Welcome to Ask an Expert Business Series with Misty Lambrecht, the owner of Webfoot Marketing and Design, sharing valuable insights based on her extensive 15 years of experience in business startups and advising in Lincoln County. The holiday season is often hailed as a time of joy, love, and celebration. It's a time when families and friends come together to share special moments and create cherished memories. However, it's essential to remember that not everyone experiences the holidays with the same enthusiasm and happiness.
For some, the holiday season can be a time of profound stress and sadness, especially when they are grappling with personal hardships, such as divorce, strained family relationships, loss,
or significant changes in their lives. It's crucial for employees, family members, and
friends to be empathetic and understanding during these challenging times, offering
support and care to those who need it the most.
While some people eagerly anticipate the festivities, others may find the holidays to be
a difficult and emotionally fraught time. Several factors contribute to the holiday blues,
and it's vital to recognize and empathize with individuals who may be struggling.
One of the most significant sources of holiday stress is relationship changes, such as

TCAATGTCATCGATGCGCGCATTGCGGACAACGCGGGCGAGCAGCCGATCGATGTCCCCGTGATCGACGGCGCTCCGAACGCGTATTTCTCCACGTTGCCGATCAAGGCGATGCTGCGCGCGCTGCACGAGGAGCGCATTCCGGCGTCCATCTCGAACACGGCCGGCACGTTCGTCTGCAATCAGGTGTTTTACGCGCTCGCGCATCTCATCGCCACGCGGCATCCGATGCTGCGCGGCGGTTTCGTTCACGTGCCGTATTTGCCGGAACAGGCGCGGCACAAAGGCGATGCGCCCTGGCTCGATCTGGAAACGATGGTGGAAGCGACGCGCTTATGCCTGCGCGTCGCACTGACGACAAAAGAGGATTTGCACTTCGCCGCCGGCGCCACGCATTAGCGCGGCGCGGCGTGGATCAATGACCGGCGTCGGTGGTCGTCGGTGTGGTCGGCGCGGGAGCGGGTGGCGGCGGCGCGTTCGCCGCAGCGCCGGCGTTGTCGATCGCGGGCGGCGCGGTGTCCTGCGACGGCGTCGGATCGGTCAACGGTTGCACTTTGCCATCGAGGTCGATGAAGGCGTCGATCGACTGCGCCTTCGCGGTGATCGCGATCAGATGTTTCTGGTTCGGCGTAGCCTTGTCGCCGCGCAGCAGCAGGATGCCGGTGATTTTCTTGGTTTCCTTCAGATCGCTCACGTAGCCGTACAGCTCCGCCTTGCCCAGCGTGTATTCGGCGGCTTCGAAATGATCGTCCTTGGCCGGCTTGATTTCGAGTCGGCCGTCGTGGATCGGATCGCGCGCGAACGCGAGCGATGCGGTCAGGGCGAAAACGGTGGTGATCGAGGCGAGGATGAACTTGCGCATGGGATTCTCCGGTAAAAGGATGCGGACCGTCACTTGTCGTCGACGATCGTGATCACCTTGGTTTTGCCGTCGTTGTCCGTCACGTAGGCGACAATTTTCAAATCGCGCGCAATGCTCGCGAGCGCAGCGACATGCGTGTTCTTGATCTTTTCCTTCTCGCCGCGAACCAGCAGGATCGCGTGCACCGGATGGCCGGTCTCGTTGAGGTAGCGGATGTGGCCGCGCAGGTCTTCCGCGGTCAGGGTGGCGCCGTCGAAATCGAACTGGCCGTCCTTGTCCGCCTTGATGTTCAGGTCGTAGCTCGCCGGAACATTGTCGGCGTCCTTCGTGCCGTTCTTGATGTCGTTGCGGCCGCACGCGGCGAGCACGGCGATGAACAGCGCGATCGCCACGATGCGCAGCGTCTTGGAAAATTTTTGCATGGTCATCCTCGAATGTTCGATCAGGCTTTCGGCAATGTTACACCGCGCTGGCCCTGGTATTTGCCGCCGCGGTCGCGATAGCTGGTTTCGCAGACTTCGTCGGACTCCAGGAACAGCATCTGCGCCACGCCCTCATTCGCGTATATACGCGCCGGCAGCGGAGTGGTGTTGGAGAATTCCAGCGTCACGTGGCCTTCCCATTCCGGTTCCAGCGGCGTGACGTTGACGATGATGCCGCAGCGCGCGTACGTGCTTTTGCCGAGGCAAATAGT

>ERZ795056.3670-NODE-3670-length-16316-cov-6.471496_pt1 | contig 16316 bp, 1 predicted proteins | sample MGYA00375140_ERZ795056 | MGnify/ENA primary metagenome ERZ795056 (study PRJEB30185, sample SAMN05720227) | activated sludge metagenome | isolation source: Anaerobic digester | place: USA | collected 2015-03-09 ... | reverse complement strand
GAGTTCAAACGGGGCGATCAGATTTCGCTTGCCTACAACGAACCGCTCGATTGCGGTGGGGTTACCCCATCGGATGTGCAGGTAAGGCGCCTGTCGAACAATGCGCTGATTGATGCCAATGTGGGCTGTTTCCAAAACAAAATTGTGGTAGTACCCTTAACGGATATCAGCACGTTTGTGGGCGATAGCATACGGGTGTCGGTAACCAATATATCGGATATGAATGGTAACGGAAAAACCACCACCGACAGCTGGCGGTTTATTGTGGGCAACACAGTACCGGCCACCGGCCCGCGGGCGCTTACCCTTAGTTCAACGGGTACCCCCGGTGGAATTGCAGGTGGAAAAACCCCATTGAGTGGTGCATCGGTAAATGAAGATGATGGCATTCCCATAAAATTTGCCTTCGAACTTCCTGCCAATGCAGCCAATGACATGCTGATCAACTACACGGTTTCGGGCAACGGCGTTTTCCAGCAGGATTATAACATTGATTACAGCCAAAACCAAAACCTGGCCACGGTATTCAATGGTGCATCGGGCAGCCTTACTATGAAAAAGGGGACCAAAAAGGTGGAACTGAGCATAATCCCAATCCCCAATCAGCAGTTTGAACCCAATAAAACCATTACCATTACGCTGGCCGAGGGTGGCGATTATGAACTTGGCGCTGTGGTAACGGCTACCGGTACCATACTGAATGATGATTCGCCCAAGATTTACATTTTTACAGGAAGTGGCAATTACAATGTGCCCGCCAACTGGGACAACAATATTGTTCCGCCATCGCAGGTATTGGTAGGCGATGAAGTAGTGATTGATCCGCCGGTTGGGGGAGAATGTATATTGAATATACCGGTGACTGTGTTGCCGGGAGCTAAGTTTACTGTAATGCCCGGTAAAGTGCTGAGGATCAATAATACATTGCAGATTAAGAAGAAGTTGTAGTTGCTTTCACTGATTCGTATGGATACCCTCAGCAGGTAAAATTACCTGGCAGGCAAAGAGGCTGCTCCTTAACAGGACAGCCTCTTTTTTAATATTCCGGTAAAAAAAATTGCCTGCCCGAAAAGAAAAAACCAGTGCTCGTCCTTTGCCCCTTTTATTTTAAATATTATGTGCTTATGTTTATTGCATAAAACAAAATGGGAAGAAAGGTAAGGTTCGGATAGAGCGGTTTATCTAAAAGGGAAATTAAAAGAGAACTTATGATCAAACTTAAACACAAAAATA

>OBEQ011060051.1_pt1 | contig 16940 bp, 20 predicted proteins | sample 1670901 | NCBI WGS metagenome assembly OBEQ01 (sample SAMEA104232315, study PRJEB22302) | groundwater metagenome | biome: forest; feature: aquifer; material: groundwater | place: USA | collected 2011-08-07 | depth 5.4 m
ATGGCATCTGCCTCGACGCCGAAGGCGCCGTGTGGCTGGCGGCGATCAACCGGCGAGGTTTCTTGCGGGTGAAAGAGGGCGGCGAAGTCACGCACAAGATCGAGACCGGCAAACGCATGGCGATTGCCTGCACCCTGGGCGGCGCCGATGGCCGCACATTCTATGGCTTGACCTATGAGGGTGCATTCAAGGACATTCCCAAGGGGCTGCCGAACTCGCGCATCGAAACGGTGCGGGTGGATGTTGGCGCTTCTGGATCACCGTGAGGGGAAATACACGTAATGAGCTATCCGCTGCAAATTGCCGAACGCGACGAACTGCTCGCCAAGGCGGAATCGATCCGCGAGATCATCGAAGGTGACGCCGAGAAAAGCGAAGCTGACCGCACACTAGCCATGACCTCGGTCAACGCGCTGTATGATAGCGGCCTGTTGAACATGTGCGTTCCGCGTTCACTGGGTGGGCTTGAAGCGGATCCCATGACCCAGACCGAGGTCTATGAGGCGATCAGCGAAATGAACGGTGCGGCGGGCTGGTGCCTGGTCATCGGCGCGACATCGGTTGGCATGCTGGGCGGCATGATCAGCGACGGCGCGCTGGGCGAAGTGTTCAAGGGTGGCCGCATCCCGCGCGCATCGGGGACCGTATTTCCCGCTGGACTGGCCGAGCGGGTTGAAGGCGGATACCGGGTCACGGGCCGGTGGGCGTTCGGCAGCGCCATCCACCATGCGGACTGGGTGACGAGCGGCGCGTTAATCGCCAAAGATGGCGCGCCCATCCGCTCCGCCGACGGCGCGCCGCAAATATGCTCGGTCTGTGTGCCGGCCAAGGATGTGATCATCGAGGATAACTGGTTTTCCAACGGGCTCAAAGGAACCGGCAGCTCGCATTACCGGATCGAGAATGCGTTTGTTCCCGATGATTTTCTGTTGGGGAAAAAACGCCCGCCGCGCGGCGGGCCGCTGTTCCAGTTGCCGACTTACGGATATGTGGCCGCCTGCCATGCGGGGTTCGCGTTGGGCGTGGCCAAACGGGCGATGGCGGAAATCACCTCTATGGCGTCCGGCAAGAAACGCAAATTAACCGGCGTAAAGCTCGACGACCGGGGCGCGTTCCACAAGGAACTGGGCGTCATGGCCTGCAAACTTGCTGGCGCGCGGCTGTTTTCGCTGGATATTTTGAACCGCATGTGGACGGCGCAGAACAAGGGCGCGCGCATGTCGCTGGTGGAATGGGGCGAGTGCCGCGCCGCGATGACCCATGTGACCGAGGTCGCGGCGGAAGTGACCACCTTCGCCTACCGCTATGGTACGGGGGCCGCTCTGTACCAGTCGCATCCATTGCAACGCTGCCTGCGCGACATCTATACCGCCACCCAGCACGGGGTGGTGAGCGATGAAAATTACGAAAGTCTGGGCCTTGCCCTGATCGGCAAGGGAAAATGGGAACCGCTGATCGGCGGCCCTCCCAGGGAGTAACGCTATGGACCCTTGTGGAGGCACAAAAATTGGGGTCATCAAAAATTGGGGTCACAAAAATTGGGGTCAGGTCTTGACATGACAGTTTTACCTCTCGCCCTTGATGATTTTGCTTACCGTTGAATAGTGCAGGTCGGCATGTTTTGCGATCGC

divorce or strained family dynamics. For someone experiencing a recent divorce,
spending the holidays apart from their children or dealing with unresolved issues can be
an emotionally taxing experience.
Tips for Recognizing Holiday Depression
It's essential to be vigilant and watch for signs of holiday depression in yourself and
others. Some common indicators include:
● Persistent sadness or irritability
● Social withdrawal and isolation
● Changes in sleep patterns or excessive fatigue
● Overeating or loss of appetite
● Difficulty concentrating
● Increased alcohol or substance use
If you or someone you know exhibits these symptoms, reach out for help and support.
Encourage Professional Help: If someone you care about is struggling with severe
depression or thoughts of self-harm, encourage them to seek professional assistance.
You can provide them with the National Suicide Prevention Lifeline at 1-800-273-TALK
The holiday season is a time of giving, love, and understanding. By acknowledging the
challenges that some individuals face during this time, we can create a more
compassionate and supportive environment for all. Be mindful of the emotional
struggles that your friends, family, and colleagues may be experiencing, and offer your
love, empathy, and assistance. Remember, it's not just about the presents and
festivities, but also about being there for one another when it's needed the most.